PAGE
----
Florida’s 90 Day Tolling Period in Medical Malpractice Actions for “Potential Defendants”
Florida’s medical malpractice law is very complicated as there are many procedural requirements set forth in Chapter 766 of the Florida Statutes. If these rules are not strictly followed, the court may strike pleadings and, in a worst case scenario, a potential lawsuit may subsequently be barred by the applicable statute of limitations.
An early stage in any medical malpractice action is a process called “pre-suit.” During pre-suit, one of the statutory requirements is that you put potential defendants on notice of your intention to initiate litigation. No lawsuit can be filed for a period of 90 days, and during this 90 days, the statute of limitations is tolled. (This tolling period can be further extended an additional 90 days by filing an extension of the statute of limitations.) When the pre-suit 90 day period is completed, the claimant can file a medical malpractice lawsuit within either the remainder of the original statute of limitations period, or 60 days, whichever is greater.
Although this process seems relatively straightforward, there have been disputes over the precise meaning of the statute and how the tolling periods applies. It is clear from Section 766.106(3)(a) that the statute of limitations is tolled for 90 days for potential defendants who have been served with the notice of intent; however, an issue arises as to whether this tolling period also applies to defendants who have not been served with a notice to intent to sue.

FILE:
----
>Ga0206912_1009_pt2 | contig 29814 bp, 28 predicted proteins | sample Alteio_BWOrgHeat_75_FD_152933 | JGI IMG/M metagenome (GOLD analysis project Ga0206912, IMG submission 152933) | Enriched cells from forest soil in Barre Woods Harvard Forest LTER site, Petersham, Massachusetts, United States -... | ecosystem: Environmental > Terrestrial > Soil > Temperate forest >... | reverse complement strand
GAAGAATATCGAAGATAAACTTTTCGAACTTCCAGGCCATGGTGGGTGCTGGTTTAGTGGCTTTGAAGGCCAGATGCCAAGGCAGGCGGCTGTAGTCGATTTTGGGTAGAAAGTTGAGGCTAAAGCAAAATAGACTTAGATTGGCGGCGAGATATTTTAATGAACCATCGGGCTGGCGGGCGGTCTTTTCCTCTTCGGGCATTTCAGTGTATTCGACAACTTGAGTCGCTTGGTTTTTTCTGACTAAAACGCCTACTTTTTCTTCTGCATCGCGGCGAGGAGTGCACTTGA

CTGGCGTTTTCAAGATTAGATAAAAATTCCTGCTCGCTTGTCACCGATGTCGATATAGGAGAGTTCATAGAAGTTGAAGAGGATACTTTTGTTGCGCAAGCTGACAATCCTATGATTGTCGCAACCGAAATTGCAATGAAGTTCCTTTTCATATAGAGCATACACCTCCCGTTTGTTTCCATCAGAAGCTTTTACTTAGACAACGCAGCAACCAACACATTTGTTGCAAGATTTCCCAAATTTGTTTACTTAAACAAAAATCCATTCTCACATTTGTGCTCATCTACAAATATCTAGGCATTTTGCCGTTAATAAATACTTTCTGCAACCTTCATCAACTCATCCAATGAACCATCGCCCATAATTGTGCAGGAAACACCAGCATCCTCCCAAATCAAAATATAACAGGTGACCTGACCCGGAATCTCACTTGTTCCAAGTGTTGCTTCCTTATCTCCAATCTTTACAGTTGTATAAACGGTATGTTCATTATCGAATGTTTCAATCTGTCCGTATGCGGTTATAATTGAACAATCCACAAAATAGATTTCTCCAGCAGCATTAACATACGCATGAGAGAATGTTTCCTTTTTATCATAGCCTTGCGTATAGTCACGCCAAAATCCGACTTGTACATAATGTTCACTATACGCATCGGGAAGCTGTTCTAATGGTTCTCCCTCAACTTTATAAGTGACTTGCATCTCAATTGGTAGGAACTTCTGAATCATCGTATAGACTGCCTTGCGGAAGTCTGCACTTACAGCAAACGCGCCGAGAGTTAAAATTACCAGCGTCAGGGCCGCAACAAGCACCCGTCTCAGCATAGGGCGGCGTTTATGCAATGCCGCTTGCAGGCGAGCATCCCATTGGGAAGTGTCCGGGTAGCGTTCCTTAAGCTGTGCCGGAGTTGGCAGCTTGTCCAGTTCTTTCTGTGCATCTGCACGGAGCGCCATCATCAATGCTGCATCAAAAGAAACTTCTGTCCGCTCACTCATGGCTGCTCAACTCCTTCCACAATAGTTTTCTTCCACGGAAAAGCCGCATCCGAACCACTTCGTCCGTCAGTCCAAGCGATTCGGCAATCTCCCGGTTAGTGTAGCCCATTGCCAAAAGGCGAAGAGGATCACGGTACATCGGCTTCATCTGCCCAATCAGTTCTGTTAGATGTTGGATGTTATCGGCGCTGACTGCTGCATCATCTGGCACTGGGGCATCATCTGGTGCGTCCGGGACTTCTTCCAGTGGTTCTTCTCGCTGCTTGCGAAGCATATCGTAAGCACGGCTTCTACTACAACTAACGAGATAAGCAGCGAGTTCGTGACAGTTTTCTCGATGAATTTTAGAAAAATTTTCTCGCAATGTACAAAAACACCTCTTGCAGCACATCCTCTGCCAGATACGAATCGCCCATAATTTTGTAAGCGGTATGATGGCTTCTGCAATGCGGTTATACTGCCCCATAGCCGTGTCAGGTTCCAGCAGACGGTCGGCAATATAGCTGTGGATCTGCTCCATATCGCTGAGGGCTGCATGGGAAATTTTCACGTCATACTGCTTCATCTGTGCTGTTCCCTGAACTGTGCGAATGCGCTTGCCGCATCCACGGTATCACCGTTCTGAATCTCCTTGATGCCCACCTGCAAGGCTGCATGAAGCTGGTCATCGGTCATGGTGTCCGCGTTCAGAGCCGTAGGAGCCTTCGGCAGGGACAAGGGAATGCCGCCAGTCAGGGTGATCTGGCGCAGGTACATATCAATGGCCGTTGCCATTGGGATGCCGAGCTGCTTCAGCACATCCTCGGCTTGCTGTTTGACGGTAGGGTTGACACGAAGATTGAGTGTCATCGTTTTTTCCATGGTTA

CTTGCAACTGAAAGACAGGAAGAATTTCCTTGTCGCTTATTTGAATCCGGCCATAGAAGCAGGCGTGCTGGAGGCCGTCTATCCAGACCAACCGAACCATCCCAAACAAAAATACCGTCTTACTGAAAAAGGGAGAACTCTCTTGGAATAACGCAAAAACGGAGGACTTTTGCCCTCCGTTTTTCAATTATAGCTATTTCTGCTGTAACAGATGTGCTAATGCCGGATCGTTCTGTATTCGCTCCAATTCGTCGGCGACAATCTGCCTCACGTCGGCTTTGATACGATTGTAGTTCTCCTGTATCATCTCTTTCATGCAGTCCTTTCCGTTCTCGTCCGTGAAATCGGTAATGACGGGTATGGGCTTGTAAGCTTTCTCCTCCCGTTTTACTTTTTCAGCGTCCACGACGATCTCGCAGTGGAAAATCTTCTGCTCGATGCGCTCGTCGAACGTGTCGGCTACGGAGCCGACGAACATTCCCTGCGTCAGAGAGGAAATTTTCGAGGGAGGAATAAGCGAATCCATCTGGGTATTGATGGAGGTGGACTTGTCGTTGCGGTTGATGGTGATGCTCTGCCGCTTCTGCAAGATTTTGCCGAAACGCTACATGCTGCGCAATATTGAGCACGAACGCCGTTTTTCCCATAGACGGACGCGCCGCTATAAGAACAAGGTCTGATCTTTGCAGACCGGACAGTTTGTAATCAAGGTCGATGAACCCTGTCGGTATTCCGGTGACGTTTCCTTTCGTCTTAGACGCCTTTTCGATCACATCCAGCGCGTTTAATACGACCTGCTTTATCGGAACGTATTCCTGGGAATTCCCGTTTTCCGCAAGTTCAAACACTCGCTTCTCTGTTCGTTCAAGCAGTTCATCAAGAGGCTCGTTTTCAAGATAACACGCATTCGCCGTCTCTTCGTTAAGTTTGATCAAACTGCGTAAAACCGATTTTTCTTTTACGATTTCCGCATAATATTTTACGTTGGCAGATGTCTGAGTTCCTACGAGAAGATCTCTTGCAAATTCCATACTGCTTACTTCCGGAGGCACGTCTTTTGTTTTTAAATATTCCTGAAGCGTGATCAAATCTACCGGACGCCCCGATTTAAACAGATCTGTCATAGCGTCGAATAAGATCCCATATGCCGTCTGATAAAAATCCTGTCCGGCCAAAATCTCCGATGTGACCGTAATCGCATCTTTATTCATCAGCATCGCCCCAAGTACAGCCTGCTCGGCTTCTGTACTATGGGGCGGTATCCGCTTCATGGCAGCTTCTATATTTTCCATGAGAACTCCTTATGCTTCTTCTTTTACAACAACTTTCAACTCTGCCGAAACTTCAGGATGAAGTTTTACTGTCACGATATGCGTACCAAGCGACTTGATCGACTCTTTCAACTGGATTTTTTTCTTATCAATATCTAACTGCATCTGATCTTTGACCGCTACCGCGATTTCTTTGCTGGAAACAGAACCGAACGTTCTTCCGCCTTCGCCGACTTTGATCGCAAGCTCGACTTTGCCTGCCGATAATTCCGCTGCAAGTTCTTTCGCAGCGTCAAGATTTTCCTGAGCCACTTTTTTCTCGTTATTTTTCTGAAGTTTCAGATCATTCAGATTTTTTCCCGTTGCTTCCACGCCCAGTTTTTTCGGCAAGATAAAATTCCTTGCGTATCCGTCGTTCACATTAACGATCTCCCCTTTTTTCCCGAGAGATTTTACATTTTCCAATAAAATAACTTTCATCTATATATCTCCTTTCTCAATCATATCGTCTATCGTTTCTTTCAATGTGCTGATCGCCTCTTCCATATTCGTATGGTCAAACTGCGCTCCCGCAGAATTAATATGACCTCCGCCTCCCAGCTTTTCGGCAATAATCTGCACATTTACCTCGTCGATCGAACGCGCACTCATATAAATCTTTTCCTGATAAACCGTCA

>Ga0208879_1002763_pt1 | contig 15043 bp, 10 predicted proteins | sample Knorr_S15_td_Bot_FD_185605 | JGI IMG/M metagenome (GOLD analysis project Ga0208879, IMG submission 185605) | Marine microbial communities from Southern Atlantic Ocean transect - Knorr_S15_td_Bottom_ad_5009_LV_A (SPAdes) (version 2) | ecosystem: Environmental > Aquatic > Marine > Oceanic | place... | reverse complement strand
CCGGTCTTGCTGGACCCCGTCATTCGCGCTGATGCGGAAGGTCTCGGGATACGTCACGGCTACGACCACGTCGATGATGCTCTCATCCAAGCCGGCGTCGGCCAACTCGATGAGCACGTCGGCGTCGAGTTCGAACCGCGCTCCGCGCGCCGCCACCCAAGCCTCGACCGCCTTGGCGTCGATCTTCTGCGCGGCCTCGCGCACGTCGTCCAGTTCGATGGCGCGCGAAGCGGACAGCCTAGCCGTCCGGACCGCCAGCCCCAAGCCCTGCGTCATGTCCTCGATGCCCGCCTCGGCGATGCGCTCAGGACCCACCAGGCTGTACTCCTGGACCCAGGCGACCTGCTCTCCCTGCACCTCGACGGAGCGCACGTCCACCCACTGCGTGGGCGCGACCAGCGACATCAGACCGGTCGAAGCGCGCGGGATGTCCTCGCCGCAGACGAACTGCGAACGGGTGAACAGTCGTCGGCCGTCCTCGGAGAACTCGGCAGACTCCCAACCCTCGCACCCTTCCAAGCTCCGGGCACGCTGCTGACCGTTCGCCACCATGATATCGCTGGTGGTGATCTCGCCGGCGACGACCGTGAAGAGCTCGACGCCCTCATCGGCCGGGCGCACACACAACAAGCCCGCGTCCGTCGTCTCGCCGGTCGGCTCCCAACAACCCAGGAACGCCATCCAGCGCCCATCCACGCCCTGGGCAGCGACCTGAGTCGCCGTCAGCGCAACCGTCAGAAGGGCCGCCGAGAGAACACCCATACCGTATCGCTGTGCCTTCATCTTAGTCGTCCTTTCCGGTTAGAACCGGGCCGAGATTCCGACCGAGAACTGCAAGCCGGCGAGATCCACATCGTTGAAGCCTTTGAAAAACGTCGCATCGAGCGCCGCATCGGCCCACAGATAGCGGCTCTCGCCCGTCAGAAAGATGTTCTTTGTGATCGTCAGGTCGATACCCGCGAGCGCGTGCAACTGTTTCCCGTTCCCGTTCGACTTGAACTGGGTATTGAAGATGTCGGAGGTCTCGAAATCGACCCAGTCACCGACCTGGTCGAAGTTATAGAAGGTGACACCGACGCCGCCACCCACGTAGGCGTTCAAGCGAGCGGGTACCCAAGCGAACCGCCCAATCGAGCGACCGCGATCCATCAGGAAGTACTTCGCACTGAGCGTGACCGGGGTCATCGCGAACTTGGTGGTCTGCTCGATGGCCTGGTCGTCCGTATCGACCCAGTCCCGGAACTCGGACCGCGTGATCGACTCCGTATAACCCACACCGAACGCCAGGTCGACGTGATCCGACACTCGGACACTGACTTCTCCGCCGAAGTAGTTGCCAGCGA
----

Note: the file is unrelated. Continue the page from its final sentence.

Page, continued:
Recently, the Third District Court of Appeal issued a ruling answering this question. Salazar v. Coello, 2014 WL 7156859 (3rd DCA 2014). The Court held that Section 766.106(3)(a) tolls the statute of limitations for all likely defendants, even if they were not served with a notice of intent to initiate litigation. Id. The Court undertook an extensive review of the Florida Statutes and concluded that the Florida Legislature intended that the statute of limitations is tolled as to any defendant, even those who were not originally served with a notice of intent. Id. The Court further reasoned that the Florida Legislature did not intend for there to be any difference between the terms “prospective defendant” and “potential defendant” that are used in the statute. Id.
This is an important ruling because, as in the Salazar case, if the statute of limitations was not tolled during this 90 day period, the notice of intent would have been filed after the expiration of the statute of limitations, and consequently, any subsequent pleadings would likely have been stricken. Thus, the Plaintiff ultimately would not have been able to hold a potentially negligent party accountable for medical negligence.